Catechesis can never be merely the instruction of the mind; it must always also become a practice of communion of life with Christ, an exercise in humility, justice and love. Only in this way do we walk with Jesus on his path, only in this way are the eyes of our hearts opened; only in this way do we learn to understand Scripture and to meet him.
The encounter with Jesus Christ requires listening, requires a response in prayer and in putting into practice what he tells us. By getting to know Christ we come to know God, and it is only by starting from God that we understand man and the world, a world that would otherwise remain a nonsensical question.
Becoming disciples of Christ is thus an educational journey toward our true being, toward the proper way of being human.

Pope Benedict XVI

Magnificat Vol II April 2009 pg.267
Reprinted with permission
L’Osservatore Romano, pg. 5
January 2, 2008 N. 1 (2025)
Libreria Editrice Vaticana

Friday, July 10, 2009

Part I: Jesus, Authentic Friendship

Christian Friendship, Moderator:
As we begin this series on authentic friendship, we focus on the perfect model of all true friendship, Jesus Christ, whom we owe all praise and thanksgiving for the apostolate of holy friendship.

I think it appropriate to also acknowledge with gratefulness those whom I call friends; the very people who inspire this reflection on true friendship, and their sincere desire to always improve in their Christian vocations and virtue. There are many special people whom God has placed in my path and blessed me so richly with on this earthly journey. You know who you are. And I know you are wonderful images of Christ among us, as you place Him at the center of all you strive to be and do in this life. I am truly grateful for each and everyone of you.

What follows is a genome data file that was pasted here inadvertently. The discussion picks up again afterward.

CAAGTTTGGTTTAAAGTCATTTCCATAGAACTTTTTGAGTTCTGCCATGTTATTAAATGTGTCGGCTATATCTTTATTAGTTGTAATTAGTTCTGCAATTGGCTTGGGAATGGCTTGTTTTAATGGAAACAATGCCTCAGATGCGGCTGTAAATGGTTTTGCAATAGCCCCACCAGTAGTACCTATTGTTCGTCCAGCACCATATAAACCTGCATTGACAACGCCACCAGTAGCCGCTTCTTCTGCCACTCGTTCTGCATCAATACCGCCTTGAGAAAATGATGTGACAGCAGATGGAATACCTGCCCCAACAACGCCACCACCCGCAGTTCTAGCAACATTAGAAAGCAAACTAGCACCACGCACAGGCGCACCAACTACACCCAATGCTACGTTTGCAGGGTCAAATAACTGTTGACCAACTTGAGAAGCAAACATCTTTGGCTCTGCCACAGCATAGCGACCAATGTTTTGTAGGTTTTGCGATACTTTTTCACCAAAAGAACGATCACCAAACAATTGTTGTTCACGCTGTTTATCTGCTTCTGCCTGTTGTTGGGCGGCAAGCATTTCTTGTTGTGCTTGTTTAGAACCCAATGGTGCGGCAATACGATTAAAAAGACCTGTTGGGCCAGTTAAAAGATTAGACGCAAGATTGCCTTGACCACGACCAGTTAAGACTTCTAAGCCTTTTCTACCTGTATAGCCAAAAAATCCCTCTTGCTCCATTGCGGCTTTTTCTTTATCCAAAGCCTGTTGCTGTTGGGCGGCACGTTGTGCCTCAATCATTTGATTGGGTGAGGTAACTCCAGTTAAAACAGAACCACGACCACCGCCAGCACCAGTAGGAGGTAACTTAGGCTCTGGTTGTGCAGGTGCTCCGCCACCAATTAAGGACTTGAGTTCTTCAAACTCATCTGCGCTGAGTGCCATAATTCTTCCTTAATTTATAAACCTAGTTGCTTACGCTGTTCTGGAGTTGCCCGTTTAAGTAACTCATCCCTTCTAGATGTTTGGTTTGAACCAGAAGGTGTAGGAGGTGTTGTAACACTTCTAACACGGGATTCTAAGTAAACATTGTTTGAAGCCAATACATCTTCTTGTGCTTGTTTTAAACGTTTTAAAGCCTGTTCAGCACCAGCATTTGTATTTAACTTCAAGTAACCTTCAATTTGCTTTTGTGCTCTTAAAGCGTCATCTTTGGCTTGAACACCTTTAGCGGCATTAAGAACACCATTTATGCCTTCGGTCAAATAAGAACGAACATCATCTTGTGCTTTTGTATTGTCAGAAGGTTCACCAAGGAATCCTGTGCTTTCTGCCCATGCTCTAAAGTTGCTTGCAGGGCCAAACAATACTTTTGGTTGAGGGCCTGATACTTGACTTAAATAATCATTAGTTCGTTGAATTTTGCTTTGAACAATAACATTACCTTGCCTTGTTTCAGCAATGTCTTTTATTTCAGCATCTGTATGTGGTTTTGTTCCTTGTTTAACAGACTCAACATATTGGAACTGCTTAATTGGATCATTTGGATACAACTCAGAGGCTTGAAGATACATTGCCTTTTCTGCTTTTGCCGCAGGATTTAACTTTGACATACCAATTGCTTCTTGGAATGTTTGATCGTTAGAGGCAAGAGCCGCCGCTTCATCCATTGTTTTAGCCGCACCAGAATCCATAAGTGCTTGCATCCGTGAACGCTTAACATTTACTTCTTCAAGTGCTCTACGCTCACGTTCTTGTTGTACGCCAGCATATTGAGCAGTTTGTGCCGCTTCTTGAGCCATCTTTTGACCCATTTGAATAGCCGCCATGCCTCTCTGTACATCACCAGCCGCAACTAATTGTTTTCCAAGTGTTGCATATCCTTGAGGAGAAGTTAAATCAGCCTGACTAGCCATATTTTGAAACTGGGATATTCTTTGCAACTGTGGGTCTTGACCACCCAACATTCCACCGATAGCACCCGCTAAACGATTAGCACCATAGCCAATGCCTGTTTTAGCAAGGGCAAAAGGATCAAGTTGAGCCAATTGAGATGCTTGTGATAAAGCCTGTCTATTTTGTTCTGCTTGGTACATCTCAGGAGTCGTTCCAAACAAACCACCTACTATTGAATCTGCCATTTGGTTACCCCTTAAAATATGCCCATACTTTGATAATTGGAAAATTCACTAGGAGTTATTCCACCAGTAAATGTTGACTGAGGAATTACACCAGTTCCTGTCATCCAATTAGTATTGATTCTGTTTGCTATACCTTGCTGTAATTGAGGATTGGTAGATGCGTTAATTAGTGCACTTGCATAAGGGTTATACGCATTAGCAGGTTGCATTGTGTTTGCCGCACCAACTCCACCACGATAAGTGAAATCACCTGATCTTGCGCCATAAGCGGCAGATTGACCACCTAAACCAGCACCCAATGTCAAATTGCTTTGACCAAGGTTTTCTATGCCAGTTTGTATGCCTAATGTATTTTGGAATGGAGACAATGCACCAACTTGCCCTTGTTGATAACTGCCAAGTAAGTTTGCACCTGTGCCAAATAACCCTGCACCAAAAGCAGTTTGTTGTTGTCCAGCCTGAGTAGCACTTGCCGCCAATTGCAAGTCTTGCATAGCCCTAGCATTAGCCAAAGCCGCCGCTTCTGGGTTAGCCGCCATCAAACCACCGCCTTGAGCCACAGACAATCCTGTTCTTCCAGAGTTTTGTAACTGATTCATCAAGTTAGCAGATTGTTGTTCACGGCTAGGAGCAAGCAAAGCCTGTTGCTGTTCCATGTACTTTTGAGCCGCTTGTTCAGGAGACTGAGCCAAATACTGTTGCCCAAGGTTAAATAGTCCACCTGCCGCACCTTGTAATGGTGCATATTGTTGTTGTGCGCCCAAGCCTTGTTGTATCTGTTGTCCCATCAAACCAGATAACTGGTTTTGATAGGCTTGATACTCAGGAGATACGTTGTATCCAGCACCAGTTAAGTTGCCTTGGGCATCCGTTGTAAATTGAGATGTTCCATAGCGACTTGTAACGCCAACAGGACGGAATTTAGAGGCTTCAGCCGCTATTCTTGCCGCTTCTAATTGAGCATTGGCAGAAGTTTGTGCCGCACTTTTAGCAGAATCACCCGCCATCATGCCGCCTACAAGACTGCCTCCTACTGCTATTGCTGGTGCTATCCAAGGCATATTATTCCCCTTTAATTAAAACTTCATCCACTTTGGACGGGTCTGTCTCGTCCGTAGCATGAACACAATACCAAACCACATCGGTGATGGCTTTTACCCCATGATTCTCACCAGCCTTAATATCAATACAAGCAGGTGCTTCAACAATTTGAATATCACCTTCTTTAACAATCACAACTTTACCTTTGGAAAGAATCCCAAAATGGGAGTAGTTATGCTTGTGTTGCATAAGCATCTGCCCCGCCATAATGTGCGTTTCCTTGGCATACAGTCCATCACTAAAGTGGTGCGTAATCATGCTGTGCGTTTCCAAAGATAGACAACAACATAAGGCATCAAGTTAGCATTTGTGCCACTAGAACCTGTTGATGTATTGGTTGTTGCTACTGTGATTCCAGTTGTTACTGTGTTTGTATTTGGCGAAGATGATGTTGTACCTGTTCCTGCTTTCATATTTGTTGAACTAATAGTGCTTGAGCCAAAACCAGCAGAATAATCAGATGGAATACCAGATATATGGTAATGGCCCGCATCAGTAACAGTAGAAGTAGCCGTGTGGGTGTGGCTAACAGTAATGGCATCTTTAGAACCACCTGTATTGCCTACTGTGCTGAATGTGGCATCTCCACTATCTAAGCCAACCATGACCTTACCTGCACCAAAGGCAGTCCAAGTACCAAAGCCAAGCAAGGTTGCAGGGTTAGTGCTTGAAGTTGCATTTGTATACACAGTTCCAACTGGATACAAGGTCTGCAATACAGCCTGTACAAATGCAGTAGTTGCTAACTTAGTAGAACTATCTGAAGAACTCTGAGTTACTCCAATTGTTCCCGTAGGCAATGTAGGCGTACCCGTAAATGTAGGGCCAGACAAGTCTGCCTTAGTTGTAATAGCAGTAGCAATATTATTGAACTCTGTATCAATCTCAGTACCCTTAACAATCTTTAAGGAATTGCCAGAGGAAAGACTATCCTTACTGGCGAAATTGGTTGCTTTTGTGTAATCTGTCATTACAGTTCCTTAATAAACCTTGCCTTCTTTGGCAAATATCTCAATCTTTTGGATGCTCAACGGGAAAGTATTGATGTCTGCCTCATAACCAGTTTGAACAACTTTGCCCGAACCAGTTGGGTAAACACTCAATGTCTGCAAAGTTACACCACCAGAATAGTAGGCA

And finally, I cannot miss the opportunity to acknowledge those friends of heaven; the saints so dear to me, St. Therese, St. Teresa of Avila, and St. Thomas Aquinas, whom I lean on constantly; whose lives and writings have inspired, nurtured and carried me through. In this series it is foremost the inspiring wisdom and spirituality of St. Josemaría Escrivá and his chips off the old block, as I call them, that the reflective writings to follow are most attributed to, who also counted St. Therese, St. Teresa and St. Thomas among their friends. As our former pastor was fond of saying, "that we shall all someday meet merrily in heaven.." (St. Thomas More). I pray it is so.